Intelligent Design could slip into science class

Intelligent Design could slip into science class
Backers of Intelligent Design said the evolution-challenging theory could be taught
in science class under a new 'academic freedom' bill.

BY MARC CAPUTO - 2/13/2008 - Miami Herald - original
TALLAHASSEE -- The religiously tinged evolution-questioning theory of Intelligent Design could more easily be brought up in public-school science classrooms under a proposed "academic freedom" legislation being pushed by conservative lawmakers.

And it's not just the ACLU saying it anymore.

A leading voice for the Intelligent Design movement acknowledged as much Wednesday by saying that the theory constitutes "scientific information," which the bill expressly and repeatedly says teachers should present in questioning and criticizing evolution without fear of persecution.

The remarks by Casey Luskin, an attorney with the Seattle-based Discovery Institute, were made during a press conference with actor-columnist-speechwriter-gameshow host Ben Stein, who's exhibiting a documentary in support of the legislation.

The bill was drafted after the state Board of Education voted last month to include repeated mention of evolution and natural selection in state science standards for the first time in state history. The bill expressly bans the teaching of religious theories -- which a federal court has ruled Intelligent Design is.

But the legislation also repeatedly tells instructors to teach the "full range" of "scientific information" about biological and chemical evolution.

So does Intelligent Design constitute scientific information?

"In my personal opinion, I think it does. But the intent of this bill is not to settle that question," said Luskin. 'The intent of this bill is... it protects the `teaching of scientific information.' It's not trying to inject itself into the debate over Intelligent Design."

Luskin said the institute, which advocates Intelligent Design, doesn't want it "mandated" in schools.

Church-state separatists say religious groups are trying to use the bill as a Trojan horse to introduce religion in science classrooms.

"The Intelligent Design movement has embraced this political strategy to sneak its religious views into the science classroom, and that's what you're seeing now in Florida," said Howard Simon, a Florida director for the ACLU, which filed the Dover case.

"The strategy is this: Let's call Intelligent Design scientific information, and let's make sure that teachers can teach that scientific information," Simon said, adding that his organization would sue if the bill became law and teachers began proselytizing in class.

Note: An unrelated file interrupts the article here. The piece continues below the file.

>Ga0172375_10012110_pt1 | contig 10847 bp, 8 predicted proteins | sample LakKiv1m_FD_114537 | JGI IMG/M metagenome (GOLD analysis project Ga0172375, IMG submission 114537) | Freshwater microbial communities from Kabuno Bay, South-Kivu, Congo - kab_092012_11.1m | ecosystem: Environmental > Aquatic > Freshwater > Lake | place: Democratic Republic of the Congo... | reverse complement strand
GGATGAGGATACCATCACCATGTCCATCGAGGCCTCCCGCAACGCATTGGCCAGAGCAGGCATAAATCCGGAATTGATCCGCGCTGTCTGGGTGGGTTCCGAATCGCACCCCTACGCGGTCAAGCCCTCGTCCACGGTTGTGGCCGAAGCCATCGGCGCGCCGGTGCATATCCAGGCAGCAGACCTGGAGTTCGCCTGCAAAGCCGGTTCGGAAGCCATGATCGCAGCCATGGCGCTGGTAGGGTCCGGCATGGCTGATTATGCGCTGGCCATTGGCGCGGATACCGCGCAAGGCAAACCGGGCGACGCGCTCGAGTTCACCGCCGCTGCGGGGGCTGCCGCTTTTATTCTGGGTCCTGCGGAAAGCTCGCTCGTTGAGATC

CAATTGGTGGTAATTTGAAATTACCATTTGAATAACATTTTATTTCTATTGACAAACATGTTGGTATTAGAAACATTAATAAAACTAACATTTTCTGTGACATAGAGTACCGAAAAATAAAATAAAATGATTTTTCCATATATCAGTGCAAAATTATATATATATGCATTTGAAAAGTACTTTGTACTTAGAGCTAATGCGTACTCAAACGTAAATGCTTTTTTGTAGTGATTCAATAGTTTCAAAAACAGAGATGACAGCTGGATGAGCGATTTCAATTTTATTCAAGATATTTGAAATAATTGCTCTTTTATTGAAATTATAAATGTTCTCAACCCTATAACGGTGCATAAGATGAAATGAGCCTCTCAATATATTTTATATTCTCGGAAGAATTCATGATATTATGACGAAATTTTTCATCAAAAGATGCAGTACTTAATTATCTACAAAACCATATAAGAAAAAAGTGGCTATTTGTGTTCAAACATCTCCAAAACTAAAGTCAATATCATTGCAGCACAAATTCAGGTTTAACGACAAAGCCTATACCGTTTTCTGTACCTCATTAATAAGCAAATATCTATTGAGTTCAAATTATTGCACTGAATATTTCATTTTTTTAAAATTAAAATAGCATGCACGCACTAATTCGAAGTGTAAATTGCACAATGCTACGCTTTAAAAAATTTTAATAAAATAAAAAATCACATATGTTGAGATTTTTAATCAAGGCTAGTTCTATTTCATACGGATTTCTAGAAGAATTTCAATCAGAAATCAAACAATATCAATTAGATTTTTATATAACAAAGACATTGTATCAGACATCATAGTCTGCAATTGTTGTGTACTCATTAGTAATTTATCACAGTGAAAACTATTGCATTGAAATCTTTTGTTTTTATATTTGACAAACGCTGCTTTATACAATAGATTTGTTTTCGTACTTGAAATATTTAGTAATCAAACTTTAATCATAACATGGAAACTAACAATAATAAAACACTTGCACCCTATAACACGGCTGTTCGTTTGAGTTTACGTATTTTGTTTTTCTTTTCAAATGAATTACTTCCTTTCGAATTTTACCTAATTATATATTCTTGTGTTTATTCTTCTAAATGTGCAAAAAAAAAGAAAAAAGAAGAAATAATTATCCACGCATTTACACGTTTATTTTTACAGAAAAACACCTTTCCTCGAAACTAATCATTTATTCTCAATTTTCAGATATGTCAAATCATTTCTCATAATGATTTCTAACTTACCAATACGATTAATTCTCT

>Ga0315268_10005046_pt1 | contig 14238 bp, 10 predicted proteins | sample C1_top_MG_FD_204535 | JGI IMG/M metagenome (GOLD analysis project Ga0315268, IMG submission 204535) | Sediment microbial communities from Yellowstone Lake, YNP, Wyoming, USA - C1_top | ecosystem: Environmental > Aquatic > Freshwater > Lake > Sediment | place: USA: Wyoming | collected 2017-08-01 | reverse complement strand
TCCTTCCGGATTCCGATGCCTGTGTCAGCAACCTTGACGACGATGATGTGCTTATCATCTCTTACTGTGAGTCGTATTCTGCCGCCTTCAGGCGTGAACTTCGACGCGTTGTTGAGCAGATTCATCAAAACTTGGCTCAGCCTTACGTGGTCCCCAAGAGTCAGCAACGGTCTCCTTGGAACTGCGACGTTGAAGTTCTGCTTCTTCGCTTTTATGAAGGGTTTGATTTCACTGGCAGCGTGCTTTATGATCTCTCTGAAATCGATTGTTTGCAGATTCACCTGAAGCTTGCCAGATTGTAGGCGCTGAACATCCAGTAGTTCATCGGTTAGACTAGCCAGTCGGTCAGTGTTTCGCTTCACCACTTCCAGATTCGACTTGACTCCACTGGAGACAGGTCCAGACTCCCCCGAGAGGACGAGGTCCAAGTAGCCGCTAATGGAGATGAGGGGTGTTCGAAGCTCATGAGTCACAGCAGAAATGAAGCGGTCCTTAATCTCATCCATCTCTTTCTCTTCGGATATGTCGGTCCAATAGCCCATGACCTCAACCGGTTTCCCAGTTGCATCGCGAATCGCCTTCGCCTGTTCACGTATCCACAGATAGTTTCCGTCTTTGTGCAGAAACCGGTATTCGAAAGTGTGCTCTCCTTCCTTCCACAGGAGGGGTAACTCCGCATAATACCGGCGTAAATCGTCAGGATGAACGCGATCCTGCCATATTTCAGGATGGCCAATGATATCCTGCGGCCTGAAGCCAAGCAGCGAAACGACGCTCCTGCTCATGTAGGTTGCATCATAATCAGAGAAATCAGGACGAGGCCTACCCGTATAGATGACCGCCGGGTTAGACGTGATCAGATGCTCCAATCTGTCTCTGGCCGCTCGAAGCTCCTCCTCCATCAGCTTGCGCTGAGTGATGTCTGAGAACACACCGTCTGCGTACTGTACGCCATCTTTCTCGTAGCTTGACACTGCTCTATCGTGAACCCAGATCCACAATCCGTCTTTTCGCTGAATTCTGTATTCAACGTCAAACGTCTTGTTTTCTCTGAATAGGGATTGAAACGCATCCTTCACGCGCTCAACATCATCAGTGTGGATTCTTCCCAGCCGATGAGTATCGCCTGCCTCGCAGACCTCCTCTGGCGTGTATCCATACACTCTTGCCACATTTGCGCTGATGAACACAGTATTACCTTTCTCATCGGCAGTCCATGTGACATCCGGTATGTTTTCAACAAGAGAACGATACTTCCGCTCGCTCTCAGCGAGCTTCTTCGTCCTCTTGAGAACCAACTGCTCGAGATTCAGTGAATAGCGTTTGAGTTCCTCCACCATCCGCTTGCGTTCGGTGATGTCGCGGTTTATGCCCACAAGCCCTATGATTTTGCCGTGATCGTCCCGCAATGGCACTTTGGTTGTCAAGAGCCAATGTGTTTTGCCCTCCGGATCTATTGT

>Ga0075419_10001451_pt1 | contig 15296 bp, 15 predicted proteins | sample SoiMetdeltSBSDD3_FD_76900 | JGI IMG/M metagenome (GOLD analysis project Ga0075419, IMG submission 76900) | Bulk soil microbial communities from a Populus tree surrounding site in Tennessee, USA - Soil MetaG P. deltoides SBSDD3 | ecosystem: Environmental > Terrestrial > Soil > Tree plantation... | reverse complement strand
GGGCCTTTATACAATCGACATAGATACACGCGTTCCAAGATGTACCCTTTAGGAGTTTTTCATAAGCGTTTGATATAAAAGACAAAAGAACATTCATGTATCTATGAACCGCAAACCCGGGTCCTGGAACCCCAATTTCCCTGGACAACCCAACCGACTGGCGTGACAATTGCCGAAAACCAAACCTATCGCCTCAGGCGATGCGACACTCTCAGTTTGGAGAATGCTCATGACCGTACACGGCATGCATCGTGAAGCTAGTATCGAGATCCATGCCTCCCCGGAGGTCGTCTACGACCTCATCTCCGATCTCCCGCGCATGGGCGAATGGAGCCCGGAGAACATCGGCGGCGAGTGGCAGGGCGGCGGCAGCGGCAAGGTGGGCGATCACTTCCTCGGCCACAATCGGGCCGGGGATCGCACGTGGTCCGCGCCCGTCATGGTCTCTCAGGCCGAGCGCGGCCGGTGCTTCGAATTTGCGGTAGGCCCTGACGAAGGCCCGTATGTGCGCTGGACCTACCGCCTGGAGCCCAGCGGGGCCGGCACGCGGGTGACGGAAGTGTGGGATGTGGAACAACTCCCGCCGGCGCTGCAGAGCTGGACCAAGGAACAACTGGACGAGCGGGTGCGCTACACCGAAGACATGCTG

The Discovery Institute vigorously denies that Intelligent Design is a religious theory and says the definition of the theory holds that life shows such patterns of design that it's the result of an intelligent cause, rather than natural selection.

What's that "intelligent cause?" The institute's top scientists say God, but they say that's not part of the theory.

Based on that belief, days of grueling testimony and something called the Discovery Institute "Wedge" document outlining a strategy to make science more "consonant with Christian and theistic convictions," a federal judge in a Dover, Penn., case ruled in 2005 that Intelligent Design was too close to creationism for the science classroom.

Teachers can mention Intelligent Design or biblical creationism now, as long as it's not in the science classroom. In the science classroom, it's an open question as to whether teachers can mention these evolution alternatives.

Stein said his documentary Expelled: No Intelligence Allowed shows that the academic freedom bill is needed.

"If there were complete freedom of speech, I don't think this bill would be necessary," he said. "There are plenty of people who ask what seem to be innocent, sensible questions about the flaws and gaps and lacunae in Darwinism and they get severely punished for it."

Stein said he didn't think the bill was aimed at "protecting" Intelligent Design. One of the drafters of the legislation, John Stemberger, president of the evangelical Florida Family Policy Council, said Intelligent Design can't be taught, though "criticisms" of evolution could.

When asked who would decide what "scientific information" is, Stemberger said the teacher would have to follow the curriculum and only bring up "relevant" information about chemical and biological evolution. Stein said it was the teacher who would decide.

Republican state Sen. Ronda Storms of Brandon and Rep. Alan Hays of Umatilla say their bill's intent is not to teach alternate theories, but to ensure that teachers and students will have the ability to freely question and criticize evolution.

Indeed, natural selection is under active challenge from evolutionary-developmental biologists, who say multicellular organisms can dynamically change form under certain environmental conditions, producing major evolutionary jumps.

Simon and mainstream scientists with the National Academy of Sciences say that's science, and that Intelligent Design is not because it ultimately rests on untestable supernatural entities.

Luskin, the Discovery Institute lawyer, said that's an irony: "One of the funniest things in my opinion is that many of the people who are claiming Intelligent Design would be taught under this bill adamantly believe Intelligent Design is not science. So in their own view, the text of this bill would not protect the teaching of Intelligent Design."

Said Simon: "There is no constitutional right to mis-educate Florida students. If a science teacher is teaching serious science and is censored, that's an academic-freedom issue we would defend. But if they're having Sunday school in science class, that's a problem."